These no-knead, sourdough milk bread cinnamon rolls are the fluffiest, softest rolls with a sourdough tang in every bite. They’re naturally leavened and filled layers of cinnamon and brown sugar. A smooth and luscious vanilla cream cheese frosting adds the perfect amount of sweetness to these rolls
I love sourdough. I love milk bread. I love cinnamon rolls. Therefore, I love these sourdough milk bread cinnamon rolls. They combine the soft fluffiness of milk bread with the subtle tang of sourdough. And the best part? They’re not too sweet but still packed with flavor!
What makes this the fluffiest sourdough cinnamon rolls
Texture is key for cinnamon rolls, and we use two methods to make this a fluffy and no fuss cinnamon roll recipe.
First, the recipe is no-knead. The long fermentation process helps naturally develop the gluten and create a tender crumb. We’ll only perform a few coil folds to help gently develop the gluten.
Second, we use the tangzhong method to create that cotton candy-like fluffy texture. You cook flour, milk, and water together to create a roux. This gelatinizes the starches which contributes to that incomparable texture.
Tips for making sourdough cinnamon rolls
Unlike working with commercial yeast, there is always a bit of variability when working with sourdough starter. The rise times will vary depending on the strength of your starter. If this is your first time making sourdough, I recommend making just a normal loaf with only water, salt, flour, and starter to get a feel for the process.
Here are tips to help you with these rolls:
- Make sure you have a mature starter that doubles in size after being fed within 4 – 8 hours. The rise time on this loaf is quite long, so a strong starter is crucial to make sure your loaf is not underproved. If you’re starter isn’t doubling quickly enough, keep discarding and feeding until it builds strength.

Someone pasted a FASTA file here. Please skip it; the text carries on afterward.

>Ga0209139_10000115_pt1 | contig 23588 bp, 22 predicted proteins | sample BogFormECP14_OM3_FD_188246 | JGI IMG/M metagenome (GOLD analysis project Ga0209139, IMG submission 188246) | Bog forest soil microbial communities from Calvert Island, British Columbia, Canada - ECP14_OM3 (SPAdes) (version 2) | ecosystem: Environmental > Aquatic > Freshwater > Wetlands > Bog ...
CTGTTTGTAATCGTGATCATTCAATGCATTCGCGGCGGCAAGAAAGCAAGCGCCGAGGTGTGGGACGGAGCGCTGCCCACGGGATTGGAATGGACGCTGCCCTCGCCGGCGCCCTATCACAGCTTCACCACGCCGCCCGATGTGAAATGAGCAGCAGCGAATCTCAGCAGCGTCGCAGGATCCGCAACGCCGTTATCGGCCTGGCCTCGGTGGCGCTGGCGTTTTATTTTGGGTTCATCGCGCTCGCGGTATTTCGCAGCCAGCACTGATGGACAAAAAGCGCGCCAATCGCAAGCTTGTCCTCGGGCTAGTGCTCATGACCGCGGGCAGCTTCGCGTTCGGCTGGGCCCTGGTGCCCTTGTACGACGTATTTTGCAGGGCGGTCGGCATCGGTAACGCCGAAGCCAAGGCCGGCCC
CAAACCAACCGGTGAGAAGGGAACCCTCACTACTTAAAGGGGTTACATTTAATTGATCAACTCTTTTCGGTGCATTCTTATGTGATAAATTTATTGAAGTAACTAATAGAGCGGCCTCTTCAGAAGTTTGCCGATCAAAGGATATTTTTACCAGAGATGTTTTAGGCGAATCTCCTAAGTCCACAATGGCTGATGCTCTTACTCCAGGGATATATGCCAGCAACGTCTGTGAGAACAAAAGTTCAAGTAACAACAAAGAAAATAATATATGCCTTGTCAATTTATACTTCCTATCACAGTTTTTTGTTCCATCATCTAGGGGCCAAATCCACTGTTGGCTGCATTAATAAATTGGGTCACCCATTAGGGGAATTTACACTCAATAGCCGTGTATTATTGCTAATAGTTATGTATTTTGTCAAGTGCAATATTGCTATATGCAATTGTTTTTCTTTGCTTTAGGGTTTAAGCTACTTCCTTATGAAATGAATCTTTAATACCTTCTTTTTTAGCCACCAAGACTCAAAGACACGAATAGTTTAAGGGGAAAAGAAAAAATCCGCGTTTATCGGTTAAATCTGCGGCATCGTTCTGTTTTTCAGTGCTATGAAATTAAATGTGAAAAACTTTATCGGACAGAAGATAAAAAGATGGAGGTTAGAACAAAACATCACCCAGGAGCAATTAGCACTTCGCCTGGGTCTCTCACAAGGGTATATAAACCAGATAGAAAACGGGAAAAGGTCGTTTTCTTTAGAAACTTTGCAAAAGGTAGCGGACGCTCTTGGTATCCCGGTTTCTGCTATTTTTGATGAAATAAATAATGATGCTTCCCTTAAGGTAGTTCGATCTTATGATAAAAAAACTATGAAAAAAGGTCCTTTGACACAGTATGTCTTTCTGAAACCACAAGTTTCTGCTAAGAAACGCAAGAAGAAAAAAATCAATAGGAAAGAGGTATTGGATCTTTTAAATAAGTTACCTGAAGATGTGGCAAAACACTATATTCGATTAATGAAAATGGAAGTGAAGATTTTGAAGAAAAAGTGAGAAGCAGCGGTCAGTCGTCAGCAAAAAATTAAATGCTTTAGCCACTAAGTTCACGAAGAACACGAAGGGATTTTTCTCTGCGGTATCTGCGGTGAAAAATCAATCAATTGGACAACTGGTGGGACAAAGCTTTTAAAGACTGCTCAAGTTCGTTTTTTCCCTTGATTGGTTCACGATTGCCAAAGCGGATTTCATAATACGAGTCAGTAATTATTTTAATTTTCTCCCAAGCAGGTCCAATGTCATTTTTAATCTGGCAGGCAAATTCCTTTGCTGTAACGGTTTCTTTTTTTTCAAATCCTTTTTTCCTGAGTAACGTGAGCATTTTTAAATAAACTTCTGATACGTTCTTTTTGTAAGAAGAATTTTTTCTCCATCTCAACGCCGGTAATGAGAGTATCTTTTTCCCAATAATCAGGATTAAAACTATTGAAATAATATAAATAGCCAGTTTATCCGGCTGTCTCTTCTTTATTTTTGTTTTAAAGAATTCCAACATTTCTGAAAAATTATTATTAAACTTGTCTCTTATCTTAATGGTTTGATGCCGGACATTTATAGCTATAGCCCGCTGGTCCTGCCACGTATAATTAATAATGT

- Be patient – it’s going to take time to rise! Milk bread is an enriched loaf, meaning there’s butter, milk, and eggs added to the dough. These fats slow down the rise, and natural yeast is already a slower mover than commercial yeast. Rise time will vary depending on how warm and humid your kitchen is – I’ve had this recipe take me anywhere from 5 – 10 hours on the second proof.
- Use a homemade proofing box – my kitchen is always super cold, so I’ll make my own proofing box. I warm water to 150 – 160F, and pour into a tray on the bottom shelf of my oven. I place my rolls on a higher shelf, then close the oven door to trap the heat and steam.
- Use a food scale to measure ingredients. Precision helps for the best sourdough results, so I only provide this recipe in grams.
- Make sure your butter is at room temperature. Softened butter is important for incorporating smoothly into the dough, otherwise you may have small lumps.
My baking timeline
Here is a general guide on my baking timeline when making these sourdough cinnamon rolls. You can adjust to whatever works best for your schedule, which I always encourage! Overall, this process spans 2 days though there isn’t too much active time.
1:00pm – Mix sourdough starter with milk and flour
5:00pm – Starter has doubled in size. Make the tangzhong. Mix together all ingredients to create the dough.
5:30pm – First set of coil folds to develop gluten
6:15pm – Second set of coil folds
7:00pm – Third set of coil folds
8:00pm – Cover and place in fridge for overnight cold retard. This helps make the dough easier to handle when shaping the next day.
11:00am – Roll out the dough and shape. Place in a baking dish
— Long rise time. I’ve had it rise in 5 hours in a very warm and humid environment. I’ve also had it take 10 hours during the winter —
7:00pm – Bake for 30 – 35 minutes at 350F. Remove from oven and slather with cream cheese frosting.
This recipe definitely takes longer than your average cinnamon rolls, but I love the sourdough flavor. If you make this recipe, please let me know! It would bring me so much joy to see your sourdough cinnamon rolls. You can comment below or tag me on Instagram @halicopteraway.